Last post, I shared some insight into Helen from Helen and Troy’s Epic Road Quest. Today, I’m following up with the Troy half of our questing duo.
Troy is perfect. Let’s just get that out of the way right now. He is a cool, smart, confident, handsome, athletic, and just all around an awesome guy. If you’re looking for a guy wrestling with internal conflict, Troy is not for you. He is, deliberately, great, and while some might argue he’s an unrealistic character, that’s precisely why I created him.
I’m always looking for ways to do something I haven’t done before, and I had yet to create a character who was simply, unapologetically positive. Such characters are (usually rightly) too often viewed as unrealistic or absurd, and in an age when even Superman must be a mopey, insecure dude, Troy is a throwback to a time when heroes where heroic and admirable and the kind of people we’d all like to be. (Most of us anyway.)
Since I wrote this book well before Man of Steel, it’s just sheer coincidence that Troy is more like a traditional superhero than the guy in that movie. Still, it works out because the perception that a nearly perfect character is not worthy of starring in a story is one of the big reasons I created Troy in the first place. While I get that the flaws can be what make a character interesting, I think it’s too easy to miss the unique challenges and joys such characters bring to our collective fiction.
But to be honest, Troy isn’t quite perfect. He’s only nearly perfect. He has his conflicts, his moments of uncertainty. He just has a hell of a lot less than any of we normal people.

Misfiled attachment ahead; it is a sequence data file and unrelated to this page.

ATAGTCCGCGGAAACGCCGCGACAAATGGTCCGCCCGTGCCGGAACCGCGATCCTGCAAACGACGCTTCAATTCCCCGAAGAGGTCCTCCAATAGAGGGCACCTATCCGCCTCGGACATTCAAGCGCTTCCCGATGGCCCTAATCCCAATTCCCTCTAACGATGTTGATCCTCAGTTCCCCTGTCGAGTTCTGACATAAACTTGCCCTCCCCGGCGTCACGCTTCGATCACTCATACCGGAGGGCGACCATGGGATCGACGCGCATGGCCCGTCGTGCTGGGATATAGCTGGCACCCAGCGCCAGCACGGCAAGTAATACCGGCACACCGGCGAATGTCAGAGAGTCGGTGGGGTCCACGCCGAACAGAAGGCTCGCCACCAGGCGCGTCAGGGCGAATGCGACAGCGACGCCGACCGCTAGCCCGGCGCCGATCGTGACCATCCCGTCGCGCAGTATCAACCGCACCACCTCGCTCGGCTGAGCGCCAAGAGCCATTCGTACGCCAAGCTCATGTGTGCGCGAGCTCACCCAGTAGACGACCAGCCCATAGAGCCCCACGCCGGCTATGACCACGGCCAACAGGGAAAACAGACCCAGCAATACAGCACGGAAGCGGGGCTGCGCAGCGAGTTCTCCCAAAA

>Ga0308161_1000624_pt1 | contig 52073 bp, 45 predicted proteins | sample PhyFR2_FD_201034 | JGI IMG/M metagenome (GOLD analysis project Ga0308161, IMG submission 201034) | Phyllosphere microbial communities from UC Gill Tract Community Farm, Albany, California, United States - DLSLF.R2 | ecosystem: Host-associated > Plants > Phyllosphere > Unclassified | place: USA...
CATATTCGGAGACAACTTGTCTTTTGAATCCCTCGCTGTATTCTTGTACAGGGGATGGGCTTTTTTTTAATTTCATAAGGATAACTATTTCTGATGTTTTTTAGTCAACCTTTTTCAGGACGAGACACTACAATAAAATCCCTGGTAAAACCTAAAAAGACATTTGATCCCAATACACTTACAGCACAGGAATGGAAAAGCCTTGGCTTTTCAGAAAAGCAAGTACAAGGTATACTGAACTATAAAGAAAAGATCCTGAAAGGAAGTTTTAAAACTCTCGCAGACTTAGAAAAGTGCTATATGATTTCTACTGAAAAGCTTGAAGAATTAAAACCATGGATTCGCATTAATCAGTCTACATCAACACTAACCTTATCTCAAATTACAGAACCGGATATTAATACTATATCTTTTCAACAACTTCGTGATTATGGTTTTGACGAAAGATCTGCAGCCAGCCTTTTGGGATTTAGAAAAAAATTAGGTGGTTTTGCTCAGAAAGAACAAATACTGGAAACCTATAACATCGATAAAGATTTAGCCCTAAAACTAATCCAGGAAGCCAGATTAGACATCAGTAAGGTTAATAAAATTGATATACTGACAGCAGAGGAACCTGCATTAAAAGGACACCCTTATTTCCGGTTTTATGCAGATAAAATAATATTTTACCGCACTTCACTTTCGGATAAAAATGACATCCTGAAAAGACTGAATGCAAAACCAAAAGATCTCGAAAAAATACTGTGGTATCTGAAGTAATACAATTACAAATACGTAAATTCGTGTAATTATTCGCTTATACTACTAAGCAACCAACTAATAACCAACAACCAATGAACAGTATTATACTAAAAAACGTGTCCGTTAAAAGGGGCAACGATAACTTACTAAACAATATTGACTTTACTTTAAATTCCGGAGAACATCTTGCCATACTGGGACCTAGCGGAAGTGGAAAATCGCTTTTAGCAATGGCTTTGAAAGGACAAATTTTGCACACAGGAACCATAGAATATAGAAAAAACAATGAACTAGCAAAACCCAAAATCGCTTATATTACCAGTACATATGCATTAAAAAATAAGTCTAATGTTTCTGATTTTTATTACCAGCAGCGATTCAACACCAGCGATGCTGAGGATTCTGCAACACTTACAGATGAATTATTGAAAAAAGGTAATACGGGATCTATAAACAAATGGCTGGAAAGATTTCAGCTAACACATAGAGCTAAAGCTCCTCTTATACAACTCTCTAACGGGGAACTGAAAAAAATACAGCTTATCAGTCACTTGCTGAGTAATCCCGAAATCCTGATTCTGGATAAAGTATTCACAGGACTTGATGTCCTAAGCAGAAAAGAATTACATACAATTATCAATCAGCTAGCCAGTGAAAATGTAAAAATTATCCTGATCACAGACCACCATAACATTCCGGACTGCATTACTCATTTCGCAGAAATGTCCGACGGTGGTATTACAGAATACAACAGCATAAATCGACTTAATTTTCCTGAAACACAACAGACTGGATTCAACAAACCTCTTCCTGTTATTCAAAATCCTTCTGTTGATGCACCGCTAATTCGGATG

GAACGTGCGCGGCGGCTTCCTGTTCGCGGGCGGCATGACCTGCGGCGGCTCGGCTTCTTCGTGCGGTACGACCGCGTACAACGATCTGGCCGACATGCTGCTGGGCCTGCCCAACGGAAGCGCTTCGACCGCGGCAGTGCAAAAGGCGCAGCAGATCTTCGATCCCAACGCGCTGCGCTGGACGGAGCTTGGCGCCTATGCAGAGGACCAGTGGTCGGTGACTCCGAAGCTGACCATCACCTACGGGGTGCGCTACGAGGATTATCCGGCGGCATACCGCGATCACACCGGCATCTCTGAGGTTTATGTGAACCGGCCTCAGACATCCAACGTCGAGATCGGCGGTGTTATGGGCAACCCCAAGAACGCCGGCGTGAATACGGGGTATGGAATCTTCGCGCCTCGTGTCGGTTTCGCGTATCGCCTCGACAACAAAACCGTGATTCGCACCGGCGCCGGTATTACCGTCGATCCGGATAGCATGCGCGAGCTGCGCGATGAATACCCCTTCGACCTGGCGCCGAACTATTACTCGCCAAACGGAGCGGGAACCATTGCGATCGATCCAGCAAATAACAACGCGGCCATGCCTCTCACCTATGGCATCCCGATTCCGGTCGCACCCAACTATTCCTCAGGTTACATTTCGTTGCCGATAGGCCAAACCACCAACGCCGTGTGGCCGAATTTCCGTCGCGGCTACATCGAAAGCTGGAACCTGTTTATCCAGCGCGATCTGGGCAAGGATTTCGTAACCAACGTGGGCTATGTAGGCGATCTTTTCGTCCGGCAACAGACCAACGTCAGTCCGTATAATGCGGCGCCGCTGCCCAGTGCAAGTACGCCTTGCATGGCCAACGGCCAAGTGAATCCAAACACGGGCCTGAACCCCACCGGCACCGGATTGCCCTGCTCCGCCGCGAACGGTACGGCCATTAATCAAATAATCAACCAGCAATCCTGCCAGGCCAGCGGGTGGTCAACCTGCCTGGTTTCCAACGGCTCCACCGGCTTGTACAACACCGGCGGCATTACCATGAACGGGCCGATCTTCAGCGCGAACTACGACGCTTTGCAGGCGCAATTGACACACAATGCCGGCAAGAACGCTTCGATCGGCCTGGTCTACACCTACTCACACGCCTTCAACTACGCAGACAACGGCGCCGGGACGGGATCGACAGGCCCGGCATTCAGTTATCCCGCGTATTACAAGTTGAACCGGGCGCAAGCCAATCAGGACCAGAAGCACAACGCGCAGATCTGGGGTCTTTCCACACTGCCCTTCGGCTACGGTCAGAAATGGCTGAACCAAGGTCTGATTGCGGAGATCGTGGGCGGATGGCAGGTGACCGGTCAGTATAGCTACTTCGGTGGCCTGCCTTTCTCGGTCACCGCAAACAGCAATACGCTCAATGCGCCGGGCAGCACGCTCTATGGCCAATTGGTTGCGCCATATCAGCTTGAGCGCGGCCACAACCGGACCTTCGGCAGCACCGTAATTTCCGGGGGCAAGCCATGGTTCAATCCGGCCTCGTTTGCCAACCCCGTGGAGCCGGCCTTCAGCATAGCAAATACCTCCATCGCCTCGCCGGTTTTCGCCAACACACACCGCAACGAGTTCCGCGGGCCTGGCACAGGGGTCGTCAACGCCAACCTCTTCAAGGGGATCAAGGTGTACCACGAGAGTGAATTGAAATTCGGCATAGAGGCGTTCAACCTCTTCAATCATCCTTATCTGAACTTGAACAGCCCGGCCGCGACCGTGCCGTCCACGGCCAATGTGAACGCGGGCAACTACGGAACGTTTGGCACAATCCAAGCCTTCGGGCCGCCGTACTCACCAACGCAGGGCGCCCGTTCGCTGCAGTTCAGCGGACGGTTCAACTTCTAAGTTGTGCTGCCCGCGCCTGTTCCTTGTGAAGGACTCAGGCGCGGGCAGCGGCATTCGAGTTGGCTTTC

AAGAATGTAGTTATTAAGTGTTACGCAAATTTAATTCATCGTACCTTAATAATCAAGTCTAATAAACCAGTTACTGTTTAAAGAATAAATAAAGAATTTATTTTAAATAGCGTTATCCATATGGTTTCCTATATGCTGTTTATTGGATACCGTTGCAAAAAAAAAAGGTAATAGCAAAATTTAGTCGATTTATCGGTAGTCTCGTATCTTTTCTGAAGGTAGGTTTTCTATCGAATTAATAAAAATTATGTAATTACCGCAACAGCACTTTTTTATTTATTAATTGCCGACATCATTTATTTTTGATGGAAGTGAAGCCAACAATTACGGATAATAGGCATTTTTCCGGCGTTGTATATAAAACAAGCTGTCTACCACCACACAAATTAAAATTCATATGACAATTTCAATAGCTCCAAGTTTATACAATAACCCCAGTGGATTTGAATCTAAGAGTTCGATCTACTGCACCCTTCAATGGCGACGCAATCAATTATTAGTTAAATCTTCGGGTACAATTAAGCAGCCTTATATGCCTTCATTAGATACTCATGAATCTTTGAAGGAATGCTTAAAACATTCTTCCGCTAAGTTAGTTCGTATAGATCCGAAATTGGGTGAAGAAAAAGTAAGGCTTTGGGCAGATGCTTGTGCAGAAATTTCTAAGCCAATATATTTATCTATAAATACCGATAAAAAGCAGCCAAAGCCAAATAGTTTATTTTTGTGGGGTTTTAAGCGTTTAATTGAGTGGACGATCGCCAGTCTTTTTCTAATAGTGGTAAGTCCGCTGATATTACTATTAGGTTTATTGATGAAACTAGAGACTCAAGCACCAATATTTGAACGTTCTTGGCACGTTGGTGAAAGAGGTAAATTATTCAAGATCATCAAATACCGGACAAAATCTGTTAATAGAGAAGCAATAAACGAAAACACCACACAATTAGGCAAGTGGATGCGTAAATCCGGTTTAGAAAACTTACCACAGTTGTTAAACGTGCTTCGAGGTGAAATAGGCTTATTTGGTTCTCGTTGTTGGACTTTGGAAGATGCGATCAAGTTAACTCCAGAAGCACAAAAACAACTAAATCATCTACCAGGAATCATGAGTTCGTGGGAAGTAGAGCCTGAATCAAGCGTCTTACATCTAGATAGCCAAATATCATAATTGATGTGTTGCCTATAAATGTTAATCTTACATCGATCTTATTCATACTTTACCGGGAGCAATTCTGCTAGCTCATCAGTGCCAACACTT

The thing about Troy is that I want him to be likable and appealing, and someone you would like to spend time with. My goal wasn’t to create someone you could empathize with, but someone you’d just really like to know and who, by knowing them, would inspire you to be a better person. So, yeah, strange as it may seem, I kind of wanted to create Superman without superpowers.
I’ll admit it proved a challenge. In terms of sheer confidence and ability, I’d say only Emperor Mollusk compares to Troy. But Emperor has his troubled moments, and he wavers between confidence and arrogance. Emperor is his own worst enemy, whereas Troy is everyone’s friend, including himself. To make a character like that who is approachable and worth writing about without getting saccharine or annoying about it wasn’t easy, but that’s why it was worth doing in the first place.
The funny thing about it is that, by virtue of being a regular human on a quest with a minotaur girl, Troy’s more incredible qualities often take a backseat to just being the “normal” guy. Again, this is intentional because life is relative. When you’re suddenly surrounded by monsters and magic, suddenly you become “the human”. It’s all relative, right?
So it is that I dropped a fantastic (literally) young woman and a (nearly) perfect young man in a car and sent them on a quest to see what would happen. As it turned out, a lot of cool stuff did. But we’ll get into that later.
In the next post, I’ll mention the third protagonist (of a sort) in our story: Nigel Skullgnasher, Orc, Weekend Biker, Accountant, and Reluctant Assassin of the Gods.
Fighting the good fight, Writing the good write,